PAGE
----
Today, the City of Glendale, Colorado, introduced Glendale 180, a dining and entertainment development that reestablishes Glendale’s position as the essential social hub of the Denver area.
Located five miles southeast of downtown Denver and less than one mile from the Cherry Creek Shopping District, the City of Glendale is already known as a great place to do business. Its Infinity Park complex, including the internationally-known rugby stadium, state-of-the-art event center, high-altitude training center, and park and recreation facilities, has become a premier destination for families, athletes, and corporate enterprises alike. Glendale 180 will enhance that reputation, marking Glendale’s return as the place where people from across the region come together to play, unwind, and create lasting memories.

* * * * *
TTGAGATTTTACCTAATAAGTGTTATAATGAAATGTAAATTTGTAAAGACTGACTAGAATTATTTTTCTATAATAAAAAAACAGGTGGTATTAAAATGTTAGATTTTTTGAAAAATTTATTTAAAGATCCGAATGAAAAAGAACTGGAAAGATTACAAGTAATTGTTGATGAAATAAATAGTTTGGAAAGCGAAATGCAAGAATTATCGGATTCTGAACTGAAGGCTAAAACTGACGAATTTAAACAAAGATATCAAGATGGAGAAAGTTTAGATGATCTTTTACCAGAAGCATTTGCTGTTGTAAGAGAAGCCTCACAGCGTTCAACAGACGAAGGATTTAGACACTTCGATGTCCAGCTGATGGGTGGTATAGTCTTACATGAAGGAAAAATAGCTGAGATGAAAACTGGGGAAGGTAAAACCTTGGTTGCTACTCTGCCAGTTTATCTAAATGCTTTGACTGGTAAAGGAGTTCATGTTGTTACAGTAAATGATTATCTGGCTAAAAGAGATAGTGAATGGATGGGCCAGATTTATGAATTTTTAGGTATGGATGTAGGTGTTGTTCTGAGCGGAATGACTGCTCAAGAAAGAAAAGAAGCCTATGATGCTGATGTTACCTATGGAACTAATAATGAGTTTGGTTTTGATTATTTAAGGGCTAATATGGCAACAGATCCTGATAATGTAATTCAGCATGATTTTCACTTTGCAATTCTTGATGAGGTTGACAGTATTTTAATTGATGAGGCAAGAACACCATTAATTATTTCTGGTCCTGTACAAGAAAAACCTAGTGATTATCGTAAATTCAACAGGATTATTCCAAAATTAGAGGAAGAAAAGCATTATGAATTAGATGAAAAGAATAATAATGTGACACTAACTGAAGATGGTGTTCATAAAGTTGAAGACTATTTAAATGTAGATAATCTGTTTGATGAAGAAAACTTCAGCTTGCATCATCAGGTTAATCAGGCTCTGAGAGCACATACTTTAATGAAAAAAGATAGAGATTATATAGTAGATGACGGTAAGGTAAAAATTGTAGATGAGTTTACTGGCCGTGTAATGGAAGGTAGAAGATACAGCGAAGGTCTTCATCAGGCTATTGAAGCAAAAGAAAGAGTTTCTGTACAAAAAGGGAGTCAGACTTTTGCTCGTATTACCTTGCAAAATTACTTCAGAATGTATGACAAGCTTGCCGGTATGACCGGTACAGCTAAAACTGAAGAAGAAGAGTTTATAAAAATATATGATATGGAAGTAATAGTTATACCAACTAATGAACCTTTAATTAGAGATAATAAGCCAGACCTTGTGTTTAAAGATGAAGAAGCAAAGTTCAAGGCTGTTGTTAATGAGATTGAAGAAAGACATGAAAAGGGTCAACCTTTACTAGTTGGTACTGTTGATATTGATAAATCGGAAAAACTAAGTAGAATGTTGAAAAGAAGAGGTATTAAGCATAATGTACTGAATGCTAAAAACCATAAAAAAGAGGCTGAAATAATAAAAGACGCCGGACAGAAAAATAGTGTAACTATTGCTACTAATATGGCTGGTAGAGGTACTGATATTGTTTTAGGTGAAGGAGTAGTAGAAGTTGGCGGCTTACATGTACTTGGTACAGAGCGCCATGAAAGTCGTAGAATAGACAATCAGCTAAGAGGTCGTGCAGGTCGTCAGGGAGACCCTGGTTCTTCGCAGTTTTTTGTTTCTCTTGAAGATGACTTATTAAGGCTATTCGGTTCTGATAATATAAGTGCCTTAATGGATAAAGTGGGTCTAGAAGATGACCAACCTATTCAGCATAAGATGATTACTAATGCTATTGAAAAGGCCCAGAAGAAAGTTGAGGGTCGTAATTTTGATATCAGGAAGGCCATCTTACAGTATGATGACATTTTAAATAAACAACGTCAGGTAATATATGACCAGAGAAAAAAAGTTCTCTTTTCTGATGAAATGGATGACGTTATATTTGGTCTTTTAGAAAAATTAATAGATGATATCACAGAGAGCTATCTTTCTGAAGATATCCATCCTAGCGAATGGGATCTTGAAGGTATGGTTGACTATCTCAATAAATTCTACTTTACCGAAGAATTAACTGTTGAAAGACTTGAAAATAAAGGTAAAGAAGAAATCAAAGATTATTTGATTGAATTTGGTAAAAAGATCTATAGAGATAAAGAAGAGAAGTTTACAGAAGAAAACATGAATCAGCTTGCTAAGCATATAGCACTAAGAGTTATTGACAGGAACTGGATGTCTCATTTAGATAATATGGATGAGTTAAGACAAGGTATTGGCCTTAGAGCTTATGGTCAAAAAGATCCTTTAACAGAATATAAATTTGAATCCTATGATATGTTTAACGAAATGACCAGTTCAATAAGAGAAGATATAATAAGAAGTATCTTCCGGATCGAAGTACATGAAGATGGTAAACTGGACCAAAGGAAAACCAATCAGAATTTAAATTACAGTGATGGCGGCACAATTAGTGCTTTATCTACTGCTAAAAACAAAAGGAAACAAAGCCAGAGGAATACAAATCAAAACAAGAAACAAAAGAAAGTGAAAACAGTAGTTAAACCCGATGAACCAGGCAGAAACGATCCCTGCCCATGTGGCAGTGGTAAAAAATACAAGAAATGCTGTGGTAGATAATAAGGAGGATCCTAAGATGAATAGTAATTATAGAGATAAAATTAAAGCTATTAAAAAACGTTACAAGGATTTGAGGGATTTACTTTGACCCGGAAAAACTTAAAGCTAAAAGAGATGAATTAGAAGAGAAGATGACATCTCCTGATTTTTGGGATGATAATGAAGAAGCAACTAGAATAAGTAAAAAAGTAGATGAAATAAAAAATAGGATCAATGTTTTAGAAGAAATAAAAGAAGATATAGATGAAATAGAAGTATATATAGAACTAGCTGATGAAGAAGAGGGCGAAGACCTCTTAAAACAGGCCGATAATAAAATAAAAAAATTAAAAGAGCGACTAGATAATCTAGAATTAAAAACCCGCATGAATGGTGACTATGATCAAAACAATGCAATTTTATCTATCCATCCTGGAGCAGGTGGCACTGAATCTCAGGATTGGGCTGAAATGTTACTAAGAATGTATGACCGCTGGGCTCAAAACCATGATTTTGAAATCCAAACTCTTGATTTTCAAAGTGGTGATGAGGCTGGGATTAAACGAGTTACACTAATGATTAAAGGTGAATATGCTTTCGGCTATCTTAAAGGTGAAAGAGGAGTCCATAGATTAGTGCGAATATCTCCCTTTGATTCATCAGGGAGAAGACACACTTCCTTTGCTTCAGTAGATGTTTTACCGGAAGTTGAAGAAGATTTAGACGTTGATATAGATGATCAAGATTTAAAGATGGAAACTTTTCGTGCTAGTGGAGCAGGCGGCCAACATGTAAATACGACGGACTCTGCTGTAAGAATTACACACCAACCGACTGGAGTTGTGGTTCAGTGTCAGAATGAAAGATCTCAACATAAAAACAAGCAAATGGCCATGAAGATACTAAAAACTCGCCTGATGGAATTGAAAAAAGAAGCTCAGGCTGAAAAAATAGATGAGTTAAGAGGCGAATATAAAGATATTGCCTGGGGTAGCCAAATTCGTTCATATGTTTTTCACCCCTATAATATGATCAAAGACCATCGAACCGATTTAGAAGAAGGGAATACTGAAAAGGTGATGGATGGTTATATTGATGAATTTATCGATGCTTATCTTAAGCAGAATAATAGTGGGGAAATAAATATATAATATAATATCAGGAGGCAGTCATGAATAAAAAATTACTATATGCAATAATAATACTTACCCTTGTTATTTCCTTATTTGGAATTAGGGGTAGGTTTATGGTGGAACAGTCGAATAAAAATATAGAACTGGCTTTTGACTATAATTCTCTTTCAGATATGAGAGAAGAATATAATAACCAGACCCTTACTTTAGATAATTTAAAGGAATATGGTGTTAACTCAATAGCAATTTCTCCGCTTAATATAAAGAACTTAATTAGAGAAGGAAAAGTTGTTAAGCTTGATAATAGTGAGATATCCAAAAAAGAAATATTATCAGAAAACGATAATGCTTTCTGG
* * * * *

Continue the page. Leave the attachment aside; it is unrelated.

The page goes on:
RETURNING TO GLENDALE’S ROOTS
Glendale 180 simultaneously marks a bold investment in the future and a revitalization of a Glendale that, for now, lives only in photographs and memories. Area residents can recall fine dining at the Colorado Mining Company, spending Saturdays at the Disney-backed Celebrity Sports Center, waiting in line to watch the original Star Wars on the Cooper Theater’s curved screen, or dancing all night at The Lift. While Glendale has seen an economic resurgence in the past decade, spurred on by the success of Infinity Park and a business-friendly atmosphere, the buzzing social scene created by those former staples has been missing. Glendale 180 fills that gap.